The Biennial Conference concluded this morning with a dense and rich agenda divided into three parts. In the first, the three rapporteurs from the thematic workshops presented their conclusions and recommendations. In the second, a panel that included the Spanish Equality Minister, Bibiana Aido Almagro, for the Spanish Presidency, European Vice-President Isabelle Durant and former Commissioner Mario Monti discussed the institutional perspectives of what had been discussed over the previous two days. How can the EU’s institutional response be best articulated? And how can different levels of governance best work together in meeting the twin challenges of education and social cohesion? In the third, closing panel EESC President Mario Sepi handed to European Commission President José Manuel Barroso the Conference’s conclusions and Barroso then delivered a keynote address (that you can read here; there is also a video). Here are a few ‘soundbites’ from Barroso’s speech, to give a flavour: ‘You can’t have a monetary union without an economic union. The markets have understood this. I hope the politicians will understand.’; ‘We have problems of poverty that growth and employment cannot resolve. We have poor children, poor pensioners. So the reduction of poverty must also be an objective.’; ‘Not for the next election but for the next generation.’ You can read much more about the conference on the Committee’s website here.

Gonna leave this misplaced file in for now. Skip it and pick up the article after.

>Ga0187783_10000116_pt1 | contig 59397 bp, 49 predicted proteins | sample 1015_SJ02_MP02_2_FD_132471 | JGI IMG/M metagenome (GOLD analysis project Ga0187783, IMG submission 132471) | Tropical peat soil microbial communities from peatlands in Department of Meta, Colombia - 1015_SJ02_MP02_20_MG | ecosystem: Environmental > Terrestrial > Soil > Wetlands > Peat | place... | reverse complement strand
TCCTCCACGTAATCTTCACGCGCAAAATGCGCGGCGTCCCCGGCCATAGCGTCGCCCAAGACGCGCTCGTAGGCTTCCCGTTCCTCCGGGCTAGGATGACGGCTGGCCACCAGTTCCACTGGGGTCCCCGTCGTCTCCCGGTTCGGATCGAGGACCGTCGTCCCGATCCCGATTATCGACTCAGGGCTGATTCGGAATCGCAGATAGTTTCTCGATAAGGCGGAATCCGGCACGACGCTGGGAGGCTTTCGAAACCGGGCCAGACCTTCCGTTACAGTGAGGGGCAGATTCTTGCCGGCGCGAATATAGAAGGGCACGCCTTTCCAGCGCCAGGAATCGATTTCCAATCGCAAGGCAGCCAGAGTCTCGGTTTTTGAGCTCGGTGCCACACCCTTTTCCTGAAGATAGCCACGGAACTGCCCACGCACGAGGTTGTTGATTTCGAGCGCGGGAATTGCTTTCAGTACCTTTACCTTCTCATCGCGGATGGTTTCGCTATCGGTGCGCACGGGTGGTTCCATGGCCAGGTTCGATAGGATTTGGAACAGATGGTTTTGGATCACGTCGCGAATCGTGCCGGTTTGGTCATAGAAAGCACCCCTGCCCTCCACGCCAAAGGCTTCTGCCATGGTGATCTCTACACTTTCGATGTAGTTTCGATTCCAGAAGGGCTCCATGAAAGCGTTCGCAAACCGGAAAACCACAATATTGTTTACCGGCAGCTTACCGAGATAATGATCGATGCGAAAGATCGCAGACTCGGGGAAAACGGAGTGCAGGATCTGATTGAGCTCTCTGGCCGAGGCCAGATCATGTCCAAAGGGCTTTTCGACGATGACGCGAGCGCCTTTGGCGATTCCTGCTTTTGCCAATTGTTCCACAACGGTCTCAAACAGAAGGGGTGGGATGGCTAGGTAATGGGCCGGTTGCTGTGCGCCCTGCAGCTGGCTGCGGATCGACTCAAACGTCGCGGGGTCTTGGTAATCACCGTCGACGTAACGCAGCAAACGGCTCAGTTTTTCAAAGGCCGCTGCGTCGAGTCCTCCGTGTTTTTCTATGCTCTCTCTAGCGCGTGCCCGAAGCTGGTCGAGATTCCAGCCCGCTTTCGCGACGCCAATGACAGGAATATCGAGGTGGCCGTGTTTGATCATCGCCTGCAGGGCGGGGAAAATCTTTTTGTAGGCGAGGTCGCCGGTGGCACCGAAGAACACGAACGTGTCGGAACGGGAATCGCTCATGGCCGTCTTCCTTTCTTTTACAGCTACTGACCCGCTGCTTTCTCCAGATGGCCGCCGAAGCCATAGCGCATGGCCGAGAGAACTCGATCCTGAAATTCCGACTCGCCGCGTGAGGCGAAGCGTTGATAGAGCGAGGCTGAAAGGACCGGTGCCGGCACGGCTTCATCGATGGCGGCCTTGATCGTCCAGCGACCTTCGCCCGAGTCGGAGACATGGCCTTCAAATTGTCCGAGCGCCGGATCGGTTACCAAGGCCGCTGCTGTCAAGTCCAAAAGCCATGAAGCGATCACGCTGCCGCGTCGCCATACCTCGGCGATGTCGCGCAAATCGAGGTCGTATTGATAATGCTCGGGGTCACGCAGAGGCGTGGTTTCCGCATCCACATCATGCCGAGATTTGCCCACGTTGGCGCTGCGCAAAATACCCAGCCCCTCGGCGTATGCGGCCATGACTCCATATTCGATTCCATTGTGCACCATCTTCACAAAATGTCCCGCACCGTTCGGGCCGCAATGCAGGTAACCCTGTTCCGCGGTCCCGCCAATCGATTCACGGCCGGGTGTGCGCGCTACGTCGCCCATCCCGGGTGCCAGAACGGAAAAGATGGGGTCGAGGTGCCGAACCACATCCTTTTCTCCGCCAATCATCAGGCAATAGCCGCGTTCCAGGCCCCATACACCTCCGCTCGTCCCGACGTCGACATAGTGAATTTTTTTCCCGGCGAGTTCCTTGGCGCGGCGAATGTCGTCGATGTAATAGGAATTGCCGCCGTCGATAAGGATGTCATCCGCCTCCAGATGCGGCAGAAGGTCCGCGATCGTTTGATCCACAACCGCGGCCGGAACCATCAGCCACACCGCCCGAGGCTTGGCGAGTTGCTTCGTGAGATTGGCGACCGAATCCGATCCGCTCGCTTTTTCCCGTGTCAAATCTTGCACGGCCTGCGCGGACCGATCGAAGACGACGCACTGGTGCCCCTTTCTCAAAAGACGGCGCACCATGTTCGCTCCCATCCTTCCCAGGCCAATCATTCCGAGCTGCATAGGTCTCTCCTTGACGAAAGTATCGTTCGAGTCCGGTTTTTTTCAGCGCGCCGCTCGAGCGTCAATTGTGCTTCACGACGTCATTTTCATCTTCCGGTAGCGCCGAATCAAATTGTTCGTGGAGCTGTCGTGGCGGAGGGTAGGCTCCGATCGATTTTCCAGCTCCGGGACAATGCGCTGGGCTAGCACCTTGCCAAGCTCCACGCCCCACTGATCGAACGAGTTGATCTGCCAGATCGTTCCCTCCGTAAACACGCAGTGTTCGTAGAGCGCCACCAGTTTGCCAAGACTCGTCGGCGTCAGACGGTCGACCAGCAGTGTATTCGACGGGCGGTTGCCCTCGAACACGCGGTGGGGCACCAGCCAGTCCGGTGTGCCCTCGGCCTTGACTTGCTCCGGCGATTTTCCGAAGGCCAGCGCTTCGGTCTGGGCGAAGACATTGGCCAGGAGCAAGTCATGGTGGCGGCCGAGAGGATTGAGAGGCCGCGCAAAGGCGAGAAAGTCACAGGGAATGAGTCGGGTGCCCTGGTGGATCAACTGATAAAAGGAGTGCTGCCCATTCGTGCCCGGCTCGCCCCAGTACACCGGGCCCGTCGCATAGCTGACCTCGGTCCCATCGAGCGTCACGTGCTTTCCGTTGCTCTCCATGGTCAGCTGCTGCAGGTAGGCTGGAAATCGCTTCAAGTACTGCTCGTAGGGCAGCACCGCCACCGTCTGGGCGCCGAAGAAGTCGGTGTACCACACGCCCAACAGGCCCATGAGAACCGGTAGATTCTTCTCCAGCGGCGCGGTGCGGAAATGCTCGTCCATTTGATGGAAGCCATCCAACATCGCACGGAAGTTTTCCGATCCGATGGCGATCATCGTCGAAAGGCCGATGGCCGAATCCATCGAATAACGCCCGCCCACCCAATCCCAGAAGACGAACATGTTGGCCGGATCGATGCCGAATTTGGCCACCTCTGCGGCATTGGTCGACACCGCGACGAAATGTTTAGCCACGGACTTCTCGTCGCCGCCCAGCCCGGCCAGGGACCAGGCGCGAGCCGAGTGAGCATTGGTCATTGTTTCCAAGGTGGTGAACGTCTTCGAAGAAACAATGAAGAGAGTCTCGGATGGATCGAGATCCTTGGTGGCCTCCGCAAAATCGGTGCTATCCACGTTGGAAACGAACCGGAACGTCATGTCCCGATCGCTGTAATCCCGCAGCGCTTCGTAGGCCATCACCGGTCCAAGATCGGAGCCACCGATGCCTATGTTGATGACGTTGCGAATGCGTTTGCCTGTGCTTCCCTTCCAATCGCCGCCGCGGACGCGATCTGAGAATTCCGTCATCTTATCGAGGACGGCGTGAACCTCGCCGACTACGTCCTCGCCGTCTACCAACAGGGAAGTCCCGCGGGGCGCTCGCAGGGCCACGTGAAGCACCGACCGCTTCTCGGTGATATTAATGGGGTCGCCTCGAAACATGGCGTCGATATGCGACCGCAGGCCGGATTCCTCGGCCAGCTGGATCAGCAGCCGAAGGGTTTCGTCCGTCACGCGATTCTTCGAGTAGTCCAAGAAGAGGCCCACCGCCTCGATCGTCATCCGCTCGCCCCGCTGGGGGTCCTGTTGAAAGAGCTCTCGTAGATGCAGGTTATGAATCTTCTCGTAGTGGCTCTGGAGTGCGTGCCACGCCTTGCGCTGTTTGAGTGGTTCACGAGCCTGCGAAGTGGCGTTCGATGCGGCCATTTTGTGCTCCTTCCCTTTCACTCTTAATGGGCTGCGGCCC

Florence’s ‘renaioli’

Twice I got up early and ran along the banks of the Arno and, not for the first time, wished Brussels could have had a river worth the name. Cities with rivers have extra dimensions (for a start they have two banks) and inevitably lead to pleasing architectural configurations, including bridges, of course. I had the privilege of living and studying in Florence but I always learn something I didn’t know each time I return. This time it was a river-related fact that I happened across whilst paging through a book of old photographs in the Istituto degli Innocenti. The renaioli were sand diggers. They plied the Arno in special flat-bottomed boats, sounding the bottom with long poles to find sand banks. The sand would then be dug up and graded and was particularly used for restoration work. You can read about them here. Some boats still exist but the trade is now gone and thus so has the aspect of the river they once used to ply on a daily basis.